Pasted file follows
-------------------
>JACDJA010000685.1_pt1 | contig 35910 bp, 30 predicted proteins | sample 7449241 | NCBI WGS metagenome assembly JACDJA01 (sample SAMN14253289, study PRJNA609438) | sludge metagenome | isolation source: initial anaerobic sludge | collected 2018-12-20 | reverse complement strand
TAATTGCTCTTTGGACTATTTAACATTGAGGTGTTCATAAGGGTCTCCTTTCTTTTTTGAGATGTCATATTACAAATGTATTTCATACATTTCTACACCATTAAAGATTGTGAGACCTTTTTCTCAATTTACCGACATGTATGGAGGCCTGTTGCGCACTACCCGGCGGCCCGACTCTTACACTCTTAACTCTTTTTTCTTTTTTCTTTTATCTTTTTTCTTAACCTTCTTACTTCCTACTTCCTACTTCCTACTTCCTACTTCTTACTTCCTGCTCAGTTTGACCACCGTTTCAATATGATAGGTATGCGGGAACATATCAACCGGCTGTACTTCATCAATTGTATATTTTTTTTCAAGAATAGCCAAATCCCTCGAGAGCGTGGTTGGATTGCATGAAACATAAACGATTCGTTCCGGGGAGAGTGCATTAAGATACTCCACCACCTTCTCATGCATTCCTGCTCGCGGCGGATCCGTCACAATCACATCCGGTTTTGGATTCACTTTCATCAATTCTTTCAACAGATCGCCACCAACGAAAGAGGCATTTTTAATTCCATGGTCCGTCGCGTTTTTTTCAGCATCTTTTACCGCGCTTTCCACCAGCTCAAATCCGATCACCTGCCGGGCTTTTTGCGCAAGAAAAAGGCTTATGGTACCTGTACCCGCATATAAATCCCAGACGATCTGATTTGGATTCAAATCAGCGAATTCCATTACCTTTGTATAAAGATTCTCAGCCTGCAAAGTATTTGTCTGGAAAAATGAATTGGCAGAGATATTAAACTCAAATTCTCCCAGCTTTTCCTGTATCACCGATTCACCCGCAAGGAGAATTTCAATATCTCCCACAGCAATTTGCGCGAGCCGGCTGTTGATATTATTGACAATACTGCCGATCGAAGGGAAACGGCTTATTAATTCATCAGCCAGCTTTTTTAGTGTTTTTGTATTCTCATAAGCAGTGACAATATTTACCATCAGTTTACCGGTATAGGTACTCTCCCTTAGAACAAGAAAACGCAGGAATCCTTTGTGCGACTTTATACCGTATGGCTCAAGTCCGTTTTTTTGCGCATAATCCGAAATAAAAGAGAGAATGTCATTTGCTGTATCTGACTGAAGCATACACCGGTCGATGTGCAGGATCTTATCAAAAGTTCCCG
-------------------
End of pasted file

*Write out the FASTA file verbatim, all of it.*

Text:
>JACDJA010000685.1_pt1 | contig 35910 bp, 30 predicted proteins | sample 7449241 | NCBI WGS metagenome assembly JACDJA01 (sample SAMN14253289, study PRJNA609438) | sludge metagenome | isolation source: initial anaerobic sludge | collected 2018-12-20 | reverse complement strand
TAATTGCTCTTTGGACTATTTAACATTGAGGTGTTCATAAGGGTCTCCTTTCTTTTTTGAGATGTCATATTACAAATGTATTTCATACATTTCTACACCATTAAAGATTGTGAGACCTTTTTCTCAATTTACCGACATGTATGGAGGCCTGTTGCGCACTACCCGGCGGCCCGACTCTTACACTCTTAACTCTTTTTTCTTTTTTCTTTTATCTTTTTTCTTAACCTTCTTACTTCCTACTTCCTACTTCCTACTTCCTACTTCTTACTTCCTGCTCAGTTTGACCACCGTTTCAATATGATAGGTATGCGGGAACATATCAACCGGCTGTACTTCATCAATTGTATATTTTTTTTCAAGAATAGCCAAATCCCTCGAGAGCGTGGTTGGATTGCATGAAACATAAACGATTCGTTCCGGGGAGAGTGCATTAAGATACTCCACCACCTTCTCATGCATTCCTGCTCGCGGCGGATCCGTCACAATCACATCCGGTTTTGGATTCACTTTCATCAATTCTTTCAACAGATCGCCACCAACGAAAGAGGCATTTTTAATTCCATGGTCCGTCGCGTTTTTTTCAGCATCTTTTACCGCGCTTTCCACCAGCTCAAATCCGATCACCTGCCGGGCTTTTTGCGCAAGAAAAAGGCTTATGGTACCTGTACCCGCATATAAATCCCAGACGATCTGATTTGGATTCAAATCAGCGAATTCCATTACCTTTGTATAAAGATTCTCAGCCTGCAAAGTATTTGTCTGGAAAAATGAATTGGCAGAGATATTAAACTCAAATTCTCCCAGCTTTTCCTGTATCACCGATTCACCCGCAAGGAGAATTTCAATATCTCCCACAGCAATTTGCGCGAGCCGGCTGTTGATATTATTGACAATACTGCCGATCGAAGGGAAACGGCTTATTAATTCATCAGCCAGCTTTTTTAGTGTTTTTGTATTCTCATAAGCAGTGACAATATTTACCATCAGTTTACCGGTATAGGTACTCTCCCTTAGAACAAGAAAACGCAGGAATCCTTTGTGCGACTTTATACCGTATGGCTCAAGTCCGTTTTTTTGCGCATAATCCGAAATAAAAGAGAGAATGTCATTTGCTGTATCTGACTGAAGCATACACCGGTCGATGTGCAGGATCTTATCAAAAGTTCCCG